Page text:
SOME 60 personnel of the Cebu City Transportation Office (CCTO) will be affected by the directive of the Department of the Interior and Local Government (DILG) to ban pay parking in the city.
Andres Bayarcal, CCTO operations chief, assured that his office will do its best so that these personnel, a mix of casual and job order workers, will not lose their jobs.
He plans to assign them new tasks like apprehending jaywalkers.
To address the lack of parking spaces in the downtown and uptown areas, the Cebu City Government designated certain roads as pay parking zones for a certain period of time.
It charges P20 per vehicle.
Bayarcal clarified that the implementation of the DILG memorandum will have minimal effect on the City’s income.
He said the P20 payment only exists “for the sake of regulation.”
“The City is not dependent on the payment coming from pay parking. The payment is only there to regulate it (pay parking),” he said.
City Councilor Raymond Alvin Garcia, committee on budget and finance chairman, echoed Bayarcal’s sentiment, but he emphasized that every income the City earns matters.
“Definitely it will affect the City, but only minimal,” he said, adding that the City’s income from pay parking goes to general funds.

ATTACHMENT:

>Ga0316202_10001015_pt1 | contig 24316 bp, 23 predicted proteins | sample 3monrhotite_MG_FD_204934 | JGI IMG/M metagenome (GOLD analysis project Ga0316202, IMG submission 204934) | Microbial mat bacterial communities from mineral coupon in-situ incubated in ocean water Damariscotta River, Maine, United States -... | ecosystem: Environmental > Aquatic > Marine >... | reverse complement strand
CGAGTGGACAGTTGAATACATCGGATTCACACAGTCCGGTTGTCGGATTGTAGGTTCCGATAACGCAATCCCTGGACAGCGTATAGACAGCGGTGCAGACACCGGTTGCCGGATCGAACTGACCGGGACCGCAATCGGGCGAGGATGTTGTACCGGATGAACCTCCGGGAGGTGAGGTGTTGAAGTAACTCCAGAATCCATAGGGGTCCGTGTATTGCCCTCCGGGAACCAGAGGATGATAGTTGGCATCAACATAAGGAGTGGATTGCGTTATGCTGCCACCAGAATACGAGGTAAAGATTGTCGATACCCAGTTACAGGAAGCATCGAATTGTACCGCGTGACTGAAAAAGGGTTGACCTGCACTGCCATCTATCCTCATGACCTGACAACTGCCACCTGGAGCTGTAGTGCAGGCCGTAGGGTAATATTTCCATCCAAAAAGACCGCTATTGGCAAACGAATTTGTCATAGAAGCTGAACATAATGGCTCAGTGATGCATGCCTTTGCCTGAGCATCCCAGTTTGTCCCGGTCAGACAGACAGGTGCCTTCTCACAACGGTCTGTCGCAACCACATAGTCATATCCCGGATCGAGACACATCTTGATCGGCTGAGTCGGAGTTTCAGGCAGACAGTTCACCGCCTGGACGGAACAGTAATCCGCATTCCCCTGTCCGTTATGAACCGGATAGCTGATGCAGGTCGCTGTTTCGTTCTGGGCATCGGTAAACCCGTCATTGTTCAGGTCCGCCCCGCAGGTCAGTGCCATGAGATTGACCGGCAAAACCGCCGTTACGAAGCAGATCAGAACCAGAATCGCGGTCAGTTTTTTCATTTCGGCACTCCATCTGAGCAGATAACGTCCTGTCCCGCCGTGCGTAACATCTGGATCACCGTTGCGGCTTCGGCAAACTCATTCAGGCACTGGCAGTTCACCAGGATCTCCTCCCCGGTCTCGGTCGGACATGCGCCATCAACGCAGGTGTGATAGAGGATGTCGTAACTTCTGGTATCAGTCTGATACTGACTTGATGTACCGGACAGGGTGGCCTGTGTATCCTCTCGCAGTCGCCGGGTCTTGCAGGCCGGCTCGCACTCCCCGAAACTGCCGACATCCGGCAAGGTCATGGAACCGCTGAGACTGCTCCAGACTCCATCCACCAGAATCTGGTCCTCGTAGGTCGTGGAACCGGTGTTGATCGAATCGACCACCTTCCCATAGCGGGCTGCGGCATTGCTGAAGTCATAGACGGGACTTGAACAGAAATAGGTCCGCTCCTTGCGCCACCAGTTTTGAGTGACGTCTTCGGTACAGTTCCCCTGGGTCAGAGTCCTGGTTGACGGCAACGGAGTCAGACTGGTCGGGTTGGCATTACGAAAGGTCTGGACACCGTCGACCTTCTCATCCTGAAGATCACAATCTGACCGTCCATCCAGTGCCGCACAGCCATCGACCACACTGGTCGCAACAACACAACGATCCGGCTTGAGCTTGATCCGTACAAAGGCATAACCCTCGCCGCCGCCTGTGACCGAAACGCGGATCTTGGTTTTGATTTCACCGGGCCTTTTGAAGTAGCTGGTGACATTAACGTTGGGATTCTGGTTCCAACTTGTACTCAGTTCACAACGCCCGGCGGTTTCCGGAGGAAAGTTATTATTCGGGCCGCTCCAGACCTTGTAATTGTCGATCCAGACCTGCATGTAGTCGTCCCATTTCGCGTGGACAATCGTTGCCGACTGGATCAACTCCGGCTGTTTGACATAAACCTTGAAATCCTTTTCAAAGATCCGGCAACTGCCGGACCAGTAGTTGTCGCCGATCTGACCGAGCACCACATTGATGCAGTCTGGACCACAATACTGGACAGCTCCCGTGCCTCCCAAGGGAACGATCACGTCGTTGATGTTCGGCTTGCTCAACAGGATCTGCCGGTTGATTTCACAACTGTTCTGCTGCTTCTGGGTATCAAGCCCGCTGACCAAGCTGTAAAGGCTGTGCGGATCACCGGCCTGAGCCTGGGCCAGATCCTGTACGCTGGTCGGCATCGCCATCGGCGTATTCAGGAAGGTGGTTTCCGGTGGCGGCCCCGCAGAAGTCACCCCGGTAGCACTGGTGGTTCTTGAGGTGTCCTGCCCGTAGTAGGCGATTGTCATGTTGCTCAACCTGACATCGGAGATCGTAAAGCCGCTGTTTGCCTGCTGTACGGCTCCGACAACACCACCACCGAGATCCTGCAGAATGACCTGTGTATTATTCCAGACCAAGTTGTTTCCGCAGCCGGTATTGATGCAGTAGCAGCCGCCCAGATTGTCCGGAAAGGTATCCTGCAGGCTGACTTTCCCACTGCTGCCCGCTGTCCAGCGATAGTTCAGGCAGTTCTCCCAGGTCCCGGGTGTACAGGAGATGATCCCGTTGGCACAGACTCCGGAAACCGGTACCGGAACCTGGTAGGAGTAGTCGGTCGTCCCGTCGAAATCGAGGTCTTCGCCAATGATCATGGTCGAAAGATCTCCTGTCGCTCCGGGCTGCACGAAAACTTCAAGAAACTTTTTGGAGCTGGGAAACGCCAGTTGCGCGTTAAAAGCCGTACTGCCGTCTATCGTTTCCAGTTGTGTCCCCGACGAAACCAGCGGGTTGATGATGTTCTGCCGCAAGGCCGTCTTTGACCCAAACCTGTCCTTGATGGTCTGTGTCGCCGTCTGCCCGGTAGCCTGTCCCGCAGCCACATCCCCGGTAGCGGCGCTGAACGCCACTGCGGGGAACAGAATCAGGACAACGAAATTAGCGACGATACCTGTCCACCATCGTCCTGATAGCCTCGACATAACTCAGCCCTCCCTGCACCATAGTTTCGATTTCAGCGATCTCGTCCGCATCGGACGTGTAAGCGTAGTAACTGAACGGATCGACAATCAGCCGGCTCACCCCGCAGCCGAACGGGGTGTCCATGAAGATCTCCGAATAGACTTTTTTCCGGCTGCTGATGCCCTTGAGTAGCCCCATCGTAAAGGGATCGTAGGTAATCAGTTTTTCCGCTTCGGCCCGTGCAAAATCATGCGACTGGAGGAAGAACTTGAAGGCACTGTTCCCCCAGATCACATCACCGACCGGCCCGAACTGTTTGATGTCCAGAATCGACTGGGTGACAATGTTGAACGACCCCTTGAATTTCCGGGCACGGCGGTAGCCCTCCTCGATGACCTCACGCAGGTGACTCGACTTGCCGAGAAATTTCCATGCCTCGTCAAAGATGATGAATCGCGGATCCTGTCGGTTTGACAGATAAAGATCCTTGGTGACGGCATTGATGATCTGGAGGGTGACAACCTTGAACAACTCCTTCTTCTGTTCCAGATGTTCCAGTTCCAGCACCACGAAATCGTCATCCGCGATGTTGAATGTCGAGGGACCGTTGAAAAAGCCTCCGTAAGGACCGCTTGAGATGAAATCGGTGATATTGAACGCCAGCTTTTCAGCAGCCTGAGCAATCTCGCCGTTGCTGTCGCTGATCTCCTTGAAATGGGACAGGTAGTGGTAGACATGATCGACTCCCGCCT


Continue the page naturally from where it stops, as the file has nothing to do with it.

He said the City hired a private firm to help collect parking fees.
Bayarcal said the CCTO personnel are deployed in pay parking zones in the uptown area like near Robinsons Fuente, Chong Hua Hospital and Cebu Doctors’ University Hospital. The private firm is in charge of collecting parking fees in the downtown area like on Plaridel St., Gonzales St., Manalili St., P. Burgos St. and Magallanes St., among others.
Bayarcal said the City only gets 50 percent of what the private firm collects.
On Nov. 20, 2019, DILG Secretary Eduardo Año issued Memorandum Circular 2019-193 to governors, mayors, vice mayors, barangay captains, DILG regional directors and heads of government agencies to stop using public roadsides as parking spaces in line with the presidential mandate to clear public roads of obstructions.
On Jan. 3, 2020, Cebu City Mayor Edgardo Labella vowed to follow the mandate.
He said the city ordinance providing for the regulation of pay parking will be reviewed, amended or repealed.
Garcia, who is also the chairman of the committee on laws, said the amendment will have to be studied carefully. (JJL)